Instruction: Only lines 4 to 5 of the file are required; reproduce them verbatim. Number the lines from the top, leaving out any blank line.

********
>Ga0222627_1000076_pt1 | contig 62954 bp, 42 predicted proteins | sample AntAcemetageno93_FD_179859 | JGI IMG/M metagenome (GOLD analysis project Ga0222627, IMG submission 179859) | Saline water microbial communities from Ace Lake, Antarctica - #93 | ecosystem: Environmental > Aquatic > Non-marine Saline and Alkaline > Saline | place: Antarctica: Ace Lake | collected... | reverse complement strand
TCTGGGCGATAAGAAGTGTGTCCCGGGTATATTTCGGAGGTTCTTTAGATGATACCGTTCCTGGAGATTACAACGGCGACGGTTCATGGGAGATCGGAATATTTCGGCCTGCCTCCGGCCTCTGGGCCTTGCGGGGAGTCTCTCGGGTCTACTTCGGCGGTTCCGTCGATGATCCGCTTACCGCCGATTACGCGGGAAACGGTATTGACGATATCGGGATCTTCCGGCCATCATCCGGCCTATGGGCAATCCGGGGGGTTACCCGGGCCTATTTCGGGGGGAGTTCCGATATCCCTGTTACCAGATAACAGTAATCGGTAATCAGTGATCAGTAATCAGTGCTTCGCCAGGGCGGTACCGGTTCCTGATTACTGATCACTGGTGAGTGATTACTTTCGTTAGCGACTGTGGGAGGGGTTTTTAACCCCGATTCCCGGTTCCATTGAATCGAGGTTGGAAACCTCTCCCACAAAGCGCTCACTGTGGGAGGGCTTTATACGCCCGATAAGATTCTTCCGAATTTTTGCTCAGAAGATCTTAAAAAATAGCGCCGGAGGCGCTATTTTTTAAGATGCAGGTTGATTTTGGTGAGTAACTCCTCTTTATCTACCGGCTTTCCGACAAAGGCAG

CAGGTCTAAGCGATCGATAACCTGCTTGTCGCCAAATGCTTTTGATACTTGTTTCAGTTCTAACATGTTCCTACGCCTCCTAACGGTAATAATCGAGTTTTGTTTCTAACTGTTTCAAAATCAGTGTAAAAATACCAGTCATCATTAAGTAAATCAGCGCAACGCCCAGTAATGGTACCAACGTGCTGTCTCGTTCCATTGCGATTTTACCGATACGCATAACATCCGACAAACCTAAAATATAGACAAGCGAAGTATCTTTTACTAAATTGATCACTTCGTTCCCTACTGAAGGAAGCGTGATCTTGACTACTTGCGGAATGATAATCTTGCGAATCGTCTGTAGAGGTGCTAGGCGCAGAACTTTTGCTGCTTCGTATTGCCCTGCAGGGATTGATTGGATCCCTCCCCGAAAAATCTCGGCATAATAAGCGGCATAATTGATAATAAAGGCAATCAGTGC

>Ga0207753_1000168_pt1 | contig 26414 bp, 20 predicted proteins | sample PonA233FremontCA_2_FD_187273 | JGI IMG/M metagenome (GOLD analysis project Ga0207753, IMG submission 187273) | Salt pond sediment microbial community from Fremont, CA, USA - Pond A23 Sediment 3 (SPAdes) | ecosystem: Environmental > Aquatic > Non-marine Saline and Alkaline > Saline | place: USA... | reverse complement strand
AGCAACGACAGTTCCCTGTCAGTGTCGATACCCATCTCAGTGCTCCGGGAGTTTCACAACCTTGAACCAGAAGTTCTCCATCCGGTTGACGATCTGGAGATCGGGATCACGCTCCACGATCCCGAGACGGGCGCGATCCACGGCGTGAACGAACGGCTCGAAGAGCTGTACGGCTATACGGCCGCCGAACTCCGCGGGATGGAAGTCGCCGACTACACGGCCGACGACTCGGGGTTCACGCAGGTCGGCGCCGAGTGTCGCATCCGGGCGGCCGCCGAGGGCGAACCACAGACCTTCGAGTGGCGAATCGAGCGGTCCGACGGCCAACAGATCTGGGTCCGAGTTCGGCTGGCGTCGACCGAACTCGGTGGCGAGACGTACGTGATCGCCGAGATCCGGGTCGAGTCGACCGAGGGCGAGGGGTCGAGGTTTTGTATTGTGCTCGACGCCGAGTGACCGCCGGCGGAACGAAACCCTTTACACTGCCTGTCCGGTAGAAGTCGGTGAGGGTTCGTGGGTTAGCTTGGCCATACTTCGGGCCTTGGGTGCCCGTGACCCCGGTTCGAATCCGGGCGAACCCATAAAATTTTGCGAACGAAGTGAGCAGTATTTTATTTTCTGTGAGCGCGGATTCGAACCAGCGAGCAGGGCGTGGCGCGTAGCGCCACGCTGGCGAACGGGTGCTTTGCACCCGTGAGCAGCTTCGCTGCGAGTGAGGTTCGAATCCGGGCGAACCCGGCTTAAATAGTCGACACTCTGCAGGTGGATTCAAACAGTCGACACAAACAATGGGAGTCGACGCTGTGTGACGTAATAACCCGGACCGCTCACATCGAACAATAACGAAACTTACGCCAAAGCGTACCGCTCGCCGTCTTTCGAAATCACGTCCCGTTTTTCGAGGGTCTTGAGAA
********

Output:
>Ga0207753_1000168_pt1 | contig 26414 bp, 20 predicted proteins | sample PonA233FremontCA_2_FD_187273 | JGI IMG/M metagenome (GOLD analysis project Ga0207753, IMG submission 187273) | Salt pond sediment microbial community from Fremont, CA, USA - Pond A23 Sediment 3 (SPAdes) | ecosystem: Environmental > Aquatic > Non-marine Saline and Alkaline > Saline | place: USA... | reverse complement strand
AGCAACGACAGTTCCCTGTCAGTGTCGATACCCATCTCAGTGCTCCGGGAGTTTCACAACCTTGAACCAGAAGTTCTCCATCCGGTTGACGATCTGGAGATCGGGATCACGCTCCACGATCCCGAGACGGGCGCGATCCACGGCGTGAACGAACGGCTCGAAGAGCTGTACGGCTATACGGCCGCCGAACTCCGCGGGATGGAAGTCGCCGACTACACGGCCGACGACTCGGGGTTCACGCAGGTCGGCGCCGAGTGTCGCATCCGGGCGGCCGCCGAGGGCGAACCACAGACCTTCGAGTGGCGAATCGAGCGGTCCGACGGCCAACAGATCTGGGTCCGAGTTCGGCTGGCGTCGACCGAACTCGGTGGCGAGACGTACGTGATCGCCGAGATCCGGGTCGAGTCGACCGAGGGCGAGGGGTCGAGGTTTTGTATTGTGCTCGACGCCGAGTGACCGCCGGCGGAACGAAACCCTTTACACTGCCTGTCCGGTAGAAGTCGGTGAGGGTTCGTGGGTTAGCTTGGCCATACTTCGGGCCTTGGGTGCCCGTGACCCCGGTTCGAATCCGGGCGAACCCATAAAATTTTGCGAACGAAGTGAGCAGTATTTTATTTTCTGTGAGCGCGGATTCGAACCAGCGAGCAGGGCGTGGCGCGTAGCGCCACGCTGGCGAACGGGTGCTTTGCACCCGTGAGCAGCTTCGCTGCGAGTGAGGTTCGAATCCGGGCGAACCCGGCTTAAATAGTCGACACTCTGCAGGTGGATTCAAACAGTCGACACAAACAATGGGAGTCGACGCTGTGTGACGTAATAACCCGGACCGCTCACATCGAACAATAACGAAACTTACGCCAAAGCGTACCGCTCGCCGTCTTTCGAAATCACGTCCCGTTTTTCGAGGGTCTTGAGAA